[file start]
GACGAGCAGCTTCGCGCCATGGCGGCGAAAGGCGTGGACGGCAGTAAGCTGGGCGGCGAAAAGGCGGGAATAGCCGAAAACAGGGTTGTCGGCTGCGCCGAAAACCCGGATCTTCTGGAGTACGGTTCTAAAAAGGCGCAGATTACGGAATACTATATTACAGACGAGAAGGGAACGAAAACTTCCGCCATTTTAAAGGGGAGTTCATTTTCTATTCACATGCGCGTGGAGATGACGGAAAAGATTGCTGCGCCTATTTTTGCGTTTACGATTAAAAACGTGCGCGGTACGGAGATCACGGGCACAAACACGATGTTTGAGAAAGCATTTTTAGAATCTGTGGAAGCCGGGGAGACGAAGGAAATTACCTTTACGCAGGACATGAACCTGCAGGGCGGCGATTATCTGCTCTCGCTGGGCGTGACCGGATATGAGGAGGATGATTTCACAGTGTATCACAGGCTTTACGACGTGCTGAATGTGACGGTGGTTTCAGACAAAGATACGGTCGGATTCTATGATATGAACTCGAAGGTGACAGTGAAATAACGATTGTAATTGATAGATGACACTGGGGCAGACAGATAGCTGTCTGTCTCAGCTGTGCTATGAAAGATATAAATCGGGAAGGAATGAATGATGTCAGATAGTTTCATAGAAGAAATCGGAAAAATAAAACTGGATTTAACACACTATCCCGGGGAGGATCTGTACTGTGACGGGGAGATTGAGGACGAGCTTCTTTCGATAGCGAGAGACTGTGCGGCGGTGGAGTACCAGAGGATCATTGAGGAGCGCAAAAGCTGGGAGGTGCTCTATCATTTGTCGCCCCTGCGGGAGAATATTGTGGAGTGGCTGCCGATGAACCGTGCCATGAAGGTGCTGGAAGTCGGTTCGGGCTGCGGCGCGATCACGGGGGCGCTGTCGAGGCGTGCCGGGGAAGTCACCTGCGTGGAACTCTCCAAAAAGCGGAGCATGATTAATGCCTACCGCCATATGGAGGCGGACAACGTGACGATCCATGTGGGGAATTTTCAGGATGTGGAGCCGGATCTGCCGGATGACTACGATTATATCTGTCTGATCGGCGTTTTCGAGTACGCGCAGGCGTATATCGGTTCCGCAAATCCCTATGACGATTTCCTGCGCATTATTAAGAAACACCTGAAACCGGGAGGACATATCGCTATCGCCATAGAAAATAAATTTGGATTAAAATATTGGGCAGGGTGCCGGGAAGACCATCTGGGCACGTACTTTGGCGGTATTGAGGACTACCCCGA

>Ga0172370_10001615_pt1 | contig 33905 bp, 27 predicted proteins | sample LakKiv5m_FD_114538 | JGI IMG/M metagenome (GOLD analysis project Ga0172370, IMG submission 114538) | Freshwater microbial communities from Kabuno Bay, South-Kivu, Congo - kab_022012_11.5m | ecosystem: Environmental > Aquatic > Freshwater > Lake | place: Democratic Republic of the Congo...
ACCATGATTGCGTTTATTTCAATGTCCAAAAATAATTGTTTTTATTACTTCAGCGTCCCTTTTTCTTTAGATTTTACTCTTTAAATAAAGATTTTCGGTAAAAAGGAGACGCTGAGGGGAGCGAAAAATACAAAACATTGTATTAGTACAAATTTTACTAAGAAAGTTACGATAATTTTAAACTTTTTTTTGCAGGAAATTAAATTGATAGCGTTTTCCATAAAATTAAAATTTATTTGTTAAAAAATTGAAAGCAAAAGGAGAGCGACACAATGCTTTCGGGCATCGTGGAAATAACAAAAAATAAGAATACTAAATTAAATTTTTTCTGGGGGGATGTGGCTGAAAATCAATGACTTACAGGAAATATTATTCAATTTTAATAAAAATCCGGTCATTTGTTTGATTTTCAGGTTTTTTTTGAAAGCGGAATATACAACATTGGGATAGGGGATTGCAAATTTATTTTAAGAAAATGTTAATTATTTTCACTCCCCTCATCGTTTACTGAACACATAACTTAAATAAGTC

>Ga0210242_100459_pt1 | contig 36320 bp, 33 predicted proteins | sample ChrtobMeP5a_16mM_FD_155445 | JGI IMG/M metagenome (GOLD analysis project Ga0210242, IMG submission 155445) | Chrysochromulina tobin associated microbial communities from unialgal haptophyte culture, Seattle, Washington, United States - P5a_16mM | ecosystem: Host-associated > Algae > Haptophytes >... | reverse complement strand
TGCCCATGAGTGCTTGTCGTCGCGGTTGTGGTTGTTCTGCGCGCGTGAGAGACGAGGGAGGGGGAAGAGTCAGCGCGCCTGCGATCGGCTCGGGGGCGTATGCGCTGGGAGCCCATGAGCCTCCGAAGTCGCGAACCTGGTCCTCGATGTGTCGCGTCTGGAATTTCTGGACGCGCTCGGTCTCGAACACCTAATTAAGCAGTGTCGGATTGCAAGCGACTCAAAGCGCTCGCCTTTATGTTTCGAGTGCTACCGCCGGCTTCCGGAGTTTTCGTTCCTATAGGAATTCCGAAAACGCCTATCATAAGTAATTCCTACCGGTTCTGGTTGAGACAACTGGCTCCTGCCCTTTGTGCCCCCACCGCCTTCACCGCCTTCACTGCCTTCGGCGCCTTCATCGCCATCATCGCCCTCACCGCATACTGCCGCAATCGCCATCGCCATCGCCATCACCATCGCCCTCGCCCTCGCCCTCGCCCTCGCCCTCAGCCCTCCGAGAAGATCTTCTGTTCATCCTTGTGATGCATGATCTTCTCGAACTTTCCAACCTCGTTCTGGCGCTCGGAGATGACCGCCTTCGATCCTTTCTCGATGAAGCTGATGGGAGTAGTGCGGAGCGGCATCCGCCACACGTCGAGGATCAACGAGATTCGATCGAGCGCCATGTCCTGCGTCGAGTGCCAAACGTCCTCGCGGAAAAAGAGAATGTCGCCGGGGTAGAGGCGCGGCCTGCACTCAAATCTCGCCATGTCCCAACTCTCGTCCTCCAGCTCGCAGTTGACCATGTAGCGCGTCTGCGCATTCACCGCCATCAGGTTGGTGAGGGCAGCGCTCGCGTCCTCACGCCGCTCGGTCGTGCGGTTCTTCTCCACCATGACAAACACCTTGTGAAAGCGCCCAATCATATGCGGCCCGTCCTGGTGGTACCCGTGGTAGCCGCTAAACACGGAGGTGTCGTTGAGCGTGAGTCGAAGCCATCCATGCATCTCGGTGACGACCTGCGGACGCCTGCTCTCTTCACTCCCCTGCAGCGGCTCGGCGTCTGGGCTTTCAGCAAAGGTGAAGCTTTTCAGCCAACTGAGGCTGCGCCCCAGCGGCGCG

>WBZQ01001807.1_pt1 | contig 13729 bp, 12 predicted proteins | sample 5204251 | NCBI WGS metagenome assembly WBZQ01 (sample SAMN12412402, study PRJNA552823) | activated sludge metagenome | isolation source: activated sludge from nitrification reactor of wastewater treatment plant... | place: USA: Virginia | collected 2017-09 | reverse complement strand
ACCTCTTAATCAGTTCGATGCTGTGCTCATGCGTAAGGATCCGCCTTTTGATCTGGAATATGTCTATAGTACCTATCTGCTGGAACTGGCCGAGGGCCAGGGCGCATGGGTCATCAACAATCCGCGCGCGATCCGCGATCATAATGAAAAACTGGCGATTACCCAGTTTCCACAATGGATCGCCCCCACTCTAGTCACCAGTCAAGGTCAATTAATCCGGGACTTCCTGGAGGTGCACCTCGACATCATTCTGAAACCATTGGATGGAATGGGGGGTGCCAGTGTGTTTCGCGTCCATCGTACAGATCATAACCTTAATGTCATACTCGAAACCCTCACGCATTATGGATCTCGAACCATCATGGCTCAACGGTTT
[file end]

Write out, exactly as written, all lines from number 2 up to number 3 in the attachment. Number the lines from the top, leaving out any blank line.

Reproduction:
>Ga0172370_10001615_pt1 | contig 33905 bp, 27 predicted proteins | sample LakKiv5m_FD_114538 | JGI IMG/M metagenome (GOLD analysis project Ga0172370, IMG submission 114538) | Freshwater microbial communities from Kabuno Bay, South-Kivu, Congo - kab_022012_11.5m | ecosystem: Environmental > Aquatic > Freshwater > Lake | place: Democratic Republic of the Congo...
ACCATGATTGCGTTTATTTCAATGTCCAAAAATAATTGTTTTTATTACTTCAGCGTCCCTTTTTCTTTAGATTTTACTCTTTAAATAAAGATTTTCGGTAAAAAGGAGACGCTGAGGGGAGCGAAAAATACAAAACATTGTATTAGTACAAATTTTACTAAGAAAGTTACGATAATTTTAAACTTTTTTTTGCAGGAAATTAAATTGATAGCGTTTTCCATAAAATTAAAATTTATTTGTTAAAAAATTGAAAGCAAAAGGAGAGCGACACAATGCTTTCGGGCATCGTGGAAATAACAAAAAATAAGAATACTAAATTAAATTTTTTCTGGGGGGATGTGGCTGAAAATCAATGACTTACAGGAAATATTATTCAATTTTAATAAAAATCCGGTCATTTGTTTGATTTTCAGGTTTTTTTTGAAAGCGGAATATACAACATTGGGATAGGGGATTGCAAATTTATTTTAAGAAAATGTTAATTATTTTCACTCCCCTCATCGTTTACTGAACACATAACTTAAATAAGTC